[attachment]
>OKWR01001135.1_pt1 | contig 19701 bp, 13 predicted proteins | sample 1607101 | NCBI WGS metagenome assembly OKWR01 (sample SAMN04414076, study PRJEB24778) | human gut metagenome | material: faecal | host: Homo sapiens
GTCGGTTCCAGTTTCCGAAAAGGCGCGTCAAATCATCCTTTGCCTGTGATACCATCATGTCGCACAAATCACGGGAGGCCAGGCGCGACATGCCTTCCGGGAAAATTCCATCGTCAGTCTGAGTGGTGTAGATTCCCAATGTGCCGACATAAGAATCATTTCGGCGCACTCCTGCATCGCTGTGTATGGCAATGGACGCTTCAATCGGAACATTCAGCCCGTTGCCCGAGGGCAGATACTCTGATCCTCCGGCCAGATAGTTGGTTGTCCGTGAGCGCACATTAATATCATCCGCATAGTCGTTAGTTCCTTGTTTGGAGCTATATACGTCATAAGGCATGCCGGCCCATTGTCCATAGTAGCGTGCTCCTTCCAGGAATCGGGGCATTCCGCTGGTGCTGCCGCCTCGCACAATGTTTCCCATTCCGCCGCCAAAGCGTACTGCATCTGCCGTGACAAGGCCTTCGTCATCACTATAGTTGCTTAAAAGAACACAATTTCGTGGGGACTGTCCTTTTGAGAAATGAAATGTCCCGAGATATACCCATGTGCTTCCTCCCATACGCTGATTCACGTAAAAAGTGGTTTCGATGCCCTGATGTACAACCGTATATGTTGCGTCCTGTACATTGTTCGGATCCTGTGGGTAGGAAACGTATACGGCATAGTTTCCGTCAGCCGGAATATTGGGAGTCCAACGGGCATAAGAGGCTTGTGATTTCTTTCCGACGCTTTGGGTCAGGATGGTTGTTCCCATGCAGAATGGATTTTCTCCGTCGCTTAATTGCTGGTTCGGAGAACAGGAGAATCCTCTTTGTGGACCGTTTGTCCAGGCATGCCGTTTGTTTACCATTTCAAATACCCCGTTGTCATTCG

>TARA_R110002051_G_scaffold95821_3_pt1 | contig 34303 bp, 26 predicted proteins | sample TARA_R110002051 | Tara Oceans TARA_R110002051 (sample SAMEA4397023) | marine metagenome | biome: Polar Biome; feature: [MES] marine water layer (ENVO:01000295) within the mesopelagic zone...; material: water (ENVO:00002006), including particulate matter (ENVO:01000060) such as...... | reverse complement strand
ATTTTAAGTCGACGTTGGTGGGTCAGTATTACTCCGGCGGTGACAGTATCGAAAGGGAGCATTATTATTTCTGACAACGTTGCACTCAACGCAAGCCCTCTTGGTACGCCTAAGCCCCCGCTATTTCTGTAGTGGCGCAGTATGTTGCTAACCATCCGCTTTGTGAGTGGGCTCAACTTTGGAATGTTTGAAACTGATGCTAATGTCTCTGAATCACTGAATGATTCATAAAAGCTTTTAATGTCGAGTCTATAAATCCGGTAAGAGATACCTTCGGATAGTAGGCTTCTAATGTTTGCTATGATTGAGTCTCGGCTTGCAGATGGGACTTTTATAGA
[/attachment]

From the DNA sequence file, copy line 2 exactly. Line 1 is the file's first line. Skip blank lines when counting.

GTCGGTTCCAGTTTCCGAAAAGGCGCGTCAAATCATCCTTTGCCTGTGATACCATCATGTCGCACAAATCACGGGAGGCCAGGCGCGACATGCCTTCCGGGAAAATTCCATCGTCAGTCTGAGTGGTGTAGATTCCCAATGTGCCGACATAAGAATCATTTCGGCGCACTCCTGCATCGCTGTGTATGGCAATGGACGCTTCAATCGGAACATTCAGCCCGTTGCCCGAGGGCAGATACTCTGATCCTCCGGCCAGATAGTTGGTTGTCCGTGAGCGCACATTAATATCATCCGCATAGTCGTTAGTTCCTTGTTTGGAGCTATATACGTCATAAGGCATGCCGGCCCATTGTCCATAGTAGCGTGCTCCTTCCAGGAATCGGGGCATTCCGCTGGTGCTGCCGCCTCGCACAATGTTTCCCATTCCGCCGCCAAAGCGTACTGCATCTGCCGTGACAAGGCCTTCGTCATCACTATAGTTGCTTAAAAGAACACAATTTCGTGGGGACTGTCCTTTTGAGAAATGAAATGTCCCGAGATATACCCATGTGCTTCCTCCCATACGCTGATTCACGTAAAAAGTGGTTTCGATGCCCTGATGTACAACCGTATATGTTGCGTCCTGTACATTGTTCGGATCCTGTGGGTAGGAAACGTATACGGCATAGTTTCCGTCAGCCGGAATATTGGGAGTCCAACGGGCATAAGAGGCTTGTGATTTCTTTCCGACGCTTTGGGTCAGGATGGTTGTTCCCATGCAGAATGGATTTTCTCCGTCGCTTAATTGCTGGTTCGGAGAACAGGAGAATCCTCTTTGTGGACCGTTTGTCCAGGCATGCCGTTTGTTTACCATTTCAAATACCCCGTTGTCATTCG